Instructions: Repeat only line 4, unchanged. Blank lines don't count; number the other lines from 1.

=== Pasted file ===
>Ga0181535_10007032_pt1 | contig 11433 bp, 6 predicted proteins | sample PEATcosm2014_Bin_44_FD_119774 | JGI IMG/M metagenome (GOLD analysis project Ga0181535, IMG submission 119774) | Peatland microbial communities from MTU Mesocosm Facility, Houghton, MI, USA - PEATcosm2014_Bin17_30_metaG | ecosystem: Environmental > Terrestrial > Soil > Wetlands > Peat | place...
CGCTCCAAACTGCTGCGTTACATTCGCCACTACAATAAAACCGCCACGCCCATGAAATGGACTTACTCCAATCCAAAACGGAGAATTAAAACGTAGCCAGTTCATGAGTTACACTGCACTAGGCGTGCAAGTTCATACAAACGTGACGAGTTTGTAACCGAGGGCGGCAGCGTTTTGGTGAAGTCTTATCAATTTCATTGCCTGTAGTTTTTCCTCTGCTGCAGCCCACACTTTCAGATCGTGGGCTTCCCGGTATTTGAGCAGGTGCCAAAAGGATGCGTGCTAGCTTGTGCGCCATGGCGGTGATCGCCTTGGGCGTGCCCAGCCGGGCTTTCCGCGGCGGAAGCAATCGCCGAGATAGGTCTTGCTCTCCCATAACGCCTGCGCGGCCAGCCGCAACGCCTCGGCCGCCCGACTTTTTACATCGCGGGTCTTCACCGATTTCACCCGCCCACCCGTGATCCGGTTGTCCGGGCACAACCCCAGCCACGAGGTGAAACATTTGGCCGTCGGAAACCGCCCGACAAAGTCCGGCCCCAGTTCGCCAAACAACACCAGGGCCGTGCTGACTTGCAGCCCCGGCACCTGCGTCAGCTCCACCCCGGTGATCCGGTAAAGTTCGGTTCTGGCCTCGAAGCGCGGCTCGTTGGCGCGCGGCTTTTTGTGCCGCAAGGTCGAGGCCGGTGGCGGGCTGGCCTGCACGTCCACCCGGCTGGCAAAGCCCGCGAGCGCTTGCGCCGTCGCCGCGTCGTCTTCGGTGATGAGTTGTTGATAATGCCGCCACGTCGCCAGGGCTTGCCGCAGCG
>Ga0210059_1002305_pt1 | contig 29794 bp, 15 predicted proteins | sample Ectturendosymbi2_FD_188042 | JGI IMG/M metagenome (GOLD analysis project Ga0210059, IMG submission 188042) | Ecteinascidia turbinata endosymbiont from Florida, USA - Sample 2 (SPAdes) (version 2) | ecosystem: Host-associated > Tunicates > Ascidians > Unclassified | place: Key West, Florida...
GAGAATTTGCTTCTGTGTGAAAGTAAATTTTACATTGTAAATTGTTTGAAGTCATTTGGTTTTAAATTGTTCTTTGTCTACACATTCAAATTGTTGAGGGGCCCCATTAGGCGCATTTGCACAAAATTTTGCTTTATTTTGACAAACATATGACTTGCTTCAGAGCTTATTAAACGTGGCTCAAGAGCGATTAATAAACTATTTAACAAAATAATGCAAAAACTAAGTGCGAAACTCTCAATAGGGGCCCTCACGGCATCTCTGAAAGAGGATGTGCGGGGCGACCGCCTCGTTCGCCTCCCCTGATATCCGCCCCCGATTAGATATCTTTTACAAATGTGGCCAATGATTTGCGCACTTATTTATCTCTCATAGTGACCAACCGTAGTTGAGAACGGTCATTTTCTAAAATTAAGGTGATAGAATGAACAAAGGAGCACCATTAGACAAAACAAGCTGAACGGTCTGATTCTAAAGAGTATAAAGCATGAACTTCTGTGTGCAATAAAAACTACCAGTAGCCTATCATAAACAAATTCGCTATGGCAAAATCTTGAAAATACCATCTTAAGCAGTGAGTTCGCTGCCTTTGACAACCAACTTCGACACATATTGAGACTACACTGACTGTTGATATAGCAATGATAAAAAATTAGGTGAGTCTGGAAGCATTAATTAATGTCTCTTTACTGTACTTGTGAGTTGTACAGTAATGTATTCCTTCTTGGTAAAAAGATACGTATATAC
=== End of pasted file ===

GAGAATTTGCTTCTGTGTGAAAGTAAATTTTACATTGTAAATTGTTTGAAGTCATTTGGTTTTAAATTGTTCTTTGTCTACACATTCAAATTGTTGAGGGGCCCCATTAGGCGCATTTGCACAAAATTTTGCTTTATTTTGACAAACATATGACTTGCTTCAGAGCTTATTAAACGTGGCTCAAGAGCGATTAATAAACTATTTAACAAAATAATGCAAAAACTAAGTGCGAAACTCTCAATAGGGGCCCTCACGGCATCTCTGAAAGAGGATGTGCGGGGCGACCGCCTCGTTCGCCTCCCCTGATATCCGCCCCCGATTAGATATCTTTTACAAATGTGGCCAATGATTTGCGCACTTATTTATCTCTCATAGTGACCAACCGTAGTTGAGAACGGTCATTTTCTAAAATTAAGGTGATAGAATGAACAAAGGAGCACCATTAGACAAAACAAGCTGAACGGTCTGATTCTAAAGAGTATAAAGCATGAACTTCTGTGTGCAATAAAAACTACCAGTAGCCTATCATAAACAAATTCGCTATGGCAAAATCTTGAAAATACCATCTTAAGCAGTGAGTTCGCTGCCTTTGACAACCAACTTCGACACATATTGAGACTACACTGACTGTTGATATAGCAATGATAAAAAATTAGGTGAGTCTGGAAGCATTAATTAATGTCTCTTTACTGTACTTGTGAGTTGTACAGTAATGTATTCCTTCTTGGTAAAAAGATACGTATATAC